Two Lessons for Spring – BZZZZ
Posted: Sunday, April 1st, 2012
by Rick Pomeroy
Non-Verbal Communications, Aka The Waggle Dance
Bees have been observed communicating the location of rich pollen sites to other bees in their hives by doing a “dance” that indicates the direction and distance to a pollen source. In this activity, you will simulate the bee wiggle dance by creating a series of non- verbal body signals that will direct other students to a “flower’s” location.
For more information on the Bee Waggle Dance, check out the following link: http://www.youtube.com/watch?v=nga4Z_HRUsU.
1. Select 2 people to serve as “Scout” bees for their respective hives (the classroom). Hide two prizes in another area of your building to represent a flower that is a rich source of pollen. Show the scouts the location of the “flower”
2. Demonstrate the Bee Wiggle Dance motions that represent direction and distance. These could include tail wagging, arm flapping, spinning or hopping. For this activity, the dance motions are as follows:
a) Distance: Steps- 1 step for near 5 steps for far. Steps should come before spins
b) Direction: Spinning in circles. After three rotations, the direction the bee is facing is the direction to the “flower”.
c) Elevation: Fold arms like wings. Wings point to relative elevation of the “flower”
3. After showing the scouts the location of the “flower” have them dance the directions to the flower using only non-verbal cues.
4. Send the worker bees out to pollinate (bring back the prize).
5. Recognize the winning team.
Chemo Receptors in Bees
Bees utilize a very sensitive sense of smell to identify hive mates and queens so that they can be sure that they are in the correct colony when returning from pollination forays away from the hive. In this activity, you will use smell (chemo receptors) to identify hive mates. Once you determine your hive mate, you will attempt to determine if you are in the correct hive. You will know you are in the correct hive if your scent matches the scent of the queen bee “Q”. If you are in the wrong hive, the other bees will force you out.
Prepare two sets of scent vials using two common spices so that you have enough unique scents for every person in the class. Avoid any spices that might cause allergic reactions. (A nice multi-cultural twist is to select cooking spices from stores that specialize in non-western cooking). Be sure to use distinct scents to facilitate finding a hive mate. Prepare one additional scent vial using one of the two scents marked “Q” to represent the queen bee. You may need to poke small holes in the top of the scent vial and you may want to insert a thin layer of cotton or part of a cotton ball on the inside of the lid to prevent the scent substance from coming out. Students should rely solely on their sense of smell to find a partner. No opening the containers or tapping out contents on the table. Film canisters make great sense containers but digital photography makes finding these canisters more and more difficult. It is important that the containers be opaque to emphasize the need to use only the sense of smell.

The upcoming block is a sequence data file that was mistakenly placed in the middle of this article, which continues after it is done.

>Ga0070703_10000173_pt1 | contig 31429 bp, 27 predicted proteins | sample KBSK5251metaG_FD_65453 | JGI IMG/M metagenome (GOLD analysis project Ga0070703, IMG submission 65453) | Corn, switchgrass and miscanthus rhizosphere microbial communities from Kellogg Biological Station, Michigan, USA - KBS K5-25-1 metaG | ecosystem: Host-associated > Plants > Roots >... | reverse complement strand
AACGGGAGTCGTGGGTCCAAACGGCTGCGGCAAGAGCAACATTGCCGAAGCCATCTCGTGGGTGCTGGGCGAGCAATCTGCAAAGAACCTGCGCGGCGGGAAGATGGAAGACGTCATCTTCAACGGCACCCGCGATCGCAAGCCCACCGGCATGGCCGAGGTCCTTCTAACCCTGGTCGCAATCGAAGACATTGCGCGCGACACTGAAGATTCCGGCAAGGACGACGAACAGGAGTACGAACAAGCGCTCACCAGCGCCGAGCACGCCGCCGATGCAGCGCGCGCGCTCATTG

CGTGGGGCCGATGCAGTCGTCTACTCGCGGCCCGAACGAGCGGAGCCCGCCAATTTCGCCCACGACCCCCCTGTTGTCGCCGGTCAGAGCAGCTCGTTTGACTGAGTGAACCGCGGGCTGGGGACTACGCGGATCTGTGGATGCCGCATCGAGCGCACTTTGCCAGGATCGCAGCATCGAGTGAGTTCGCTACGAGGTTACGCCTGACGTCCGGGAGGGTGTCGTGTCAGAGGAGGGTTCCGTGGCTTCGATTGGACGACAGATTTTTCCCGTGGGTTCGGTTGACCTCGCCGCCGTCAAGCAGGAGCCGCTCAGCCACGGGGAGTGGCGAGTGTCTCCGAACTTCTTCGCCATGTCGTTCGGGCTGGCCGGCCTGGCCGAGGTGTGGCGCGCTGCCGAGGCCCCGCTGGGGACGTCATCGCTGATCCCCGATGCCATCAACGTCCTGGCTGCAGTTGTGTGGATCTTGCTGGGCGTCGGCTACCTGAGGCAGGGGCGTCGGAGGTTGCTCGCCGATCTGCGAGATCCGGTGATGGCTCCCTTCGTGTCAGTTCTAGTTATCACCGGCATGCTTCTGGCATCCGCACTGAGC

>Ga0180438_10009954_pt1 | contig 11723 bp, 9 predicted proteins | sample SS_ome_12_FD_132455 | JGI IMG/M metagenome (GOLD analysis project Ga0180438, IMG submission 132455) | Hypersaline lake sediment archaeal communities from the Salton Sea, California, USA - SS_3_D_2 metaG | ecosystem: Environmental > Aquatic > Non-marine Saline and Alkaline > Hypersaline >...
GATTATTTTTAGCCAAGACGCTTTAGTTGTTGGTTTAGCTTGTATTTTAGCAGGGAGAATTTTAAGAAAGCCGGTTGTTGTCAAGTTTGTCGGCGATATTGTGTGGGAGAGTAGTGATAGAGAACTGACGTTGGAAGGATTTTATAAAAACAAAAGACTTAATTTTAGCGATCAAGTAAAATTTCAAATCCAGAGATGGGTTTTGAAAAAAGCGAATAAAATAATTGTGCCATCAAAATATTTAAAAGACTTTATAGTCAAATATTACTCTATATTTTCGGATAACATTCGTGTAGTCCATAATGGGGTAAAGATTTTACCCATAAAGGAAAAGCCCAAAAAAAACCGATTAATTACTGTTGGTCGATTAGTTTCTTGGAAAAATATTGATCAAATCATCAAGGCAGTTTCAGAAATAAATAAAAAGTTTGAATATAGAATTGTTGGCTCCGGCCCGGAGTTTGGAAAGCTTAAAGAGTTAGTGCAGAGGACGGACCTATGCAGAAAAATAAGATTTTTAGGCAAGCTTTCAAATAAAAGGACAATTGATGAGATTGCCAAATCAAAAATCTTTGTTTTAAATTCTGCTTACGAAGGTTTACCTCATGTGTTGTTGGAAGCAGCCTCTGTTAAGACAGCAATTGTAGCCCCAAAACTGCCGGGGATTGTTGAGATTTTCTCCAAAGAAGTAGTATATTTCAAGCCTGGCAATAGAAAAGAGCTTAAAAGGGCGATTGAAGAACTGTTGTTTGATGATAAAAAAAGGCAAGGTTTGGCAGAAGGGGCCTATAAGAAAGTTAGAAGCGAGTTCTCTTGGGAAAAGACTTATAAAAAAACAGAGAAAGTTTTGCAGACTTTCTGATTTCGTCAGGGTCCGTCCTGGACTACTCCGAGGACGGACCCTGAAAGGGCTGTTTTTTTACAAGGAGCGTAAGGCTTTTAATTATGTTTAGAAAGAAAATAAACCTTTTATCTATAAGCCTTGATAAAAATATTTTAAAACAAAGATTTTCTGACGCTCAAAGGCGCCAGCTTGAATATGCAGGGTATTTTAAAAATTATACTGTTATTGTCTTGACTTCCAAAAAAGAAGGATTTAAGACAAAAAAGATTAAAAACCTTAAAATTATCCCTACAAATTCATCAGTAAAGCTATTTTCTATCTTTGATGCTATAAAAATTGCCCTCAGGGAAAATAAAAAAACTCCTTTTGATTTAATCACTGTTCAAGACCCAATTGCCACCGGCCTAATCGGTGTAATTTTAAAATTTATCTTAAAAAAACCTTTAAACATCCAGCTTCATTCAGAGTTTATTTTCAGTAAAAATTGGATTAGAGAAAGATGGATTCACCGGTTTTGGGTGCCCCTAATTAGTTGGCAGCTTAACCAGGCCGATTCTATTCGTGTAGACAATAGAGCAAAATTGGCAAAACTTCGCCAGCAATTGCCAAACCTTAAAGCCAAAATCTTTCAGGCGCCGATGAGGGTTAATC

1. Distribute scent vials randomly throughout the classroom.
2. Give students an opportunity to identify hive mates. It may help to turn lights down to facilitate a heightened sense of smell. It is often difficult for students to filter out visual or auditory stimuli in an effort to concentrate on the olfactory cues
3. Once hive mates have been identified, introduce the queen scent vial and have teams determine if they are in the correct hive.
4. Discuss clues students used. Would it have been as easy to do if the scents were not familiar to them?
Posted: Wednesday, October 12th, 2016
by Jessica Sawko
In June 2016 California submitted a waiver application to discontinue using the old CST (based on 1998 standards) and conduct two years of pilot and field tests (in spring 2017 and 2018, respectively) of the new science assessment designed to support our state’s current science standards (California Next Generation Science Standards (CA-NGSS) adopted in 2013). The waiver was requested because no student scores will be provided as a part of the pilot and field tests. The CDE received a response from the U.S. Department of Education (ED) on September 30, 2016, which provides the CDE the opportunity to resubmit a revised waiver request within 60 days. The CDE will be revising the waiver request and resubmitting as ED suggested.
At its October 2016 North/South Assessment meetings CDE confirmed that there will be no administration of the old CST in the spring of 2017. (An archive of the meeting is available at http://www.cde.ca.gov/ta/tg/ai/infomeeting.asp.) Learn More…
Posted: Thursday, September 22nd, 2016
by Carol Peterson